Sidharth Bhatia (a contributor to The India Cable) on the limits of Hindutva’s homegrown authoritarianism, and why the Hindutva mind is out of sync with the modern world.
“We put men in charge with hearts of molten concrete and souls full of spikes, they are casting us in their own likeness, we have become a realm of timid ferocities, we bark at our own,” writes Sankarshan Thakur.
The government, obsessed with applying sedition charges on anyone opposed to their views, reminds Julio Rebeiro of the Great Khali and his tribesmen in the world of freestyle wrestlers, with a long list of opponents.
The response to tweets by Rihanna and Greta Thunberg reveals a deep national insecurity and anxiety about India’s place in the world, writes Rohit Chopra.
India is big and diverse, and states must be allied to legislate on agriculture and the marketing of produce, which are in the state list under the Constitution, writes BR Bajaj.
“In this age, when distances have been obliterated, no nation can afford to imitate the frog in the well. Sometimes, it is refreshing to see ourselves as others see us,” Ramachandra Guha quotes Mahatma Gandhi from 1938 on the Modi government’s response to Rihanna.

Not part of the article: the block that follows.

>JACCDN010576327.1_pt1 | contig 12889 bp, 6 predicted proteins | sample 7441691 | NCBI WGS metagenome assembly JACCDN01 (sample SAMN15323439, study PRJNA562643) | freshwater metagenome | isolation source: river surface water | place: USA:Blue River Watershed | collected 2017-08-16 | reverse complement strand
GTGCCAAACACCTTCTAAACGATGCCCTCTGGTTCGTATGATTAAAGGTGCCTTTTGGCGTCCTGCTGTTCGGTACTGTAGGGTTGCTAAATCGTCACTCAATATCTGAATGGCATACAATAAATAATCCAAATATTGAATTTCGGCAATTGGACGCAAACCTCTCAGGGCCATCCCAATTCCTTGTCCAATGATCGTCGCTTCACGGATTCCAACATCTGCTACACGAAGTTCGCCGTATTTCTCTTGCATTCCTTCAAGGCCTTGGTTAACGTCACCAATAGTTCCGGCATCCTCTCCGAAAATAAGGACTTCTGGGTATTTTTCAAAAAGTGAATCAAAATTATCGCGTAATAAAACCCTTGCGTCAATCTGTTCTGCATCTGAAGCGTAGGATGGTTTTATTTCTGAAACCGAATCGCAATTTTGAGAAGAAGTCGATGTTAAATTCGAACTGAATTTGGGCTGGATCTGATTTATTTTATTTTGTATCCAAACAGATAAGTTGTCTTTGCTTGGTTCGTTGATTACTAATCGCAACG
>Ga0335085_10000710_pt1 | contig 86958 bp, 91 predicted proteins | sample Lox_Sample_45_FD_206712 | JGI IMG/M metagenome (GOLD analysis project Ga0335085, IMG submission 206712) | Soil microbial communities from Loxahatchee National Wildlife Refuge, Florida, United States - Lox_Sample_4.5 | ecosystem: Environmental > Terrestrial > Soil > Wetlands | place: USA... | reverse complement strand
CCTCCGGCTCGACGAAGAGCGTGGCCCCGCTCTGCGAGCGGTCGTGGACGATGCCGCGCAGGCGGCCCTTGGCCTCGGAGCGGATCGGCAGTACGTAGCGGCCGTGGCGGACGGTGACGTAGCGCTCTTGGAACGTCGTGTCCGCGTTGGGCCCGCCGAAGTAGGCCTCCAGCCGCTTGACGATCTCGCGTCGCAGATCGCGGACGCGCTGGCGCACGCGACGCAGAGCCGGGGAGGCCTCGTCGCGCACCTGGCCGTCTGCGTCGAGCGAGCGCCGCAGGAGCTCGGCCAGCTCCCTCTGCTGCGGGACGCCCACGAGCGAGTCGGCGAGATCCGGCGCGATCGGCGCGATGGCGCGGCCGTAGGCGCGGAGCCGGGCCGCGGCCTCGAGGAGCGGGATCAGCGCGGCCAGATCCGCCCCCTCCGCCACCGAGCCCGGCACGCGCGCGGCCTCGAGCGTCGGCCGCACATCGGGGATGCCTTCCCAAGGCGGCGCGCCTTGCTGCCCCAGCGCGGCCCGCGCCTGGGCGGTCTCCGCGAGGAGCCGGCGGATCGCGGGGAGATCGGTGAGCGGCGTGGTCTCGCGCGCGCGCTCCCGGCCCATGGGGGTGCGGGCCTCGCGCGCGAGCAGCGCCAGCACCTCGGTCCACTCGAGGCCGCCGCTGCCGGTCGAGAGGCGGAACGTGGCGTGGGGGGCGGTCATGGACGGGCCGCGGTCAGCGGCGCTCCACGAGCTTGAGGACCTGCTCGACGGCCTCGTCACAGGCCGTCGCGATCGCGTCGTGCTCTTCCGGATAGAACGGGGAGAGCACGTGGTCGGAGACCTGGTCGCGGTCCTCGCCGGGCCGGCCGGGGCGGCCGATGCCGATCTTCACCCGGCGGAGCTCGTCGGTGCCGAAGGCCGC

Born into violence, poverty and the desolation of colonial exploitation, newly independent India was a nation working hard to find its footing. But its head was held sky-high. The story of India’s space programme for the last seven decades is such an unlikely one, with so many uncommon characters, filled with such impossible odds, that it can sometimes seem like science fiction rather than science. ‘Mission ISRO with Harsha Bhogle’ tells the story.
Janam aur Jeevan, a short film about the hardships of pregnancy in rural India and women’s right to maternity entitlements, has been released, and the timing makes it a response to cuts in budget allocations for maternity entitlements and ICDS.
Higher consciousness via Google Translate
The world watched in bemused disgust as obscure Hindu front organisations were trotted out to burn posters of Meena Harris and Greta Thunberg. But if you understand Hindi, the slogans on posters carried by the so-called United Hindu Front, hot off Google Translate, will delight the senses.
The former adult cinema actress, whose first name is ‘Mia’ and not ‘Miya’ (casual Hindi for a Muslim) has also reacted to this placard:
That’s it for today. We’ll be back with you on Monday, on a device near you. If The India Cable was forwarded to you by a friend (perhaps a common friend!) book your own copy by SUBSCRIBING HERE.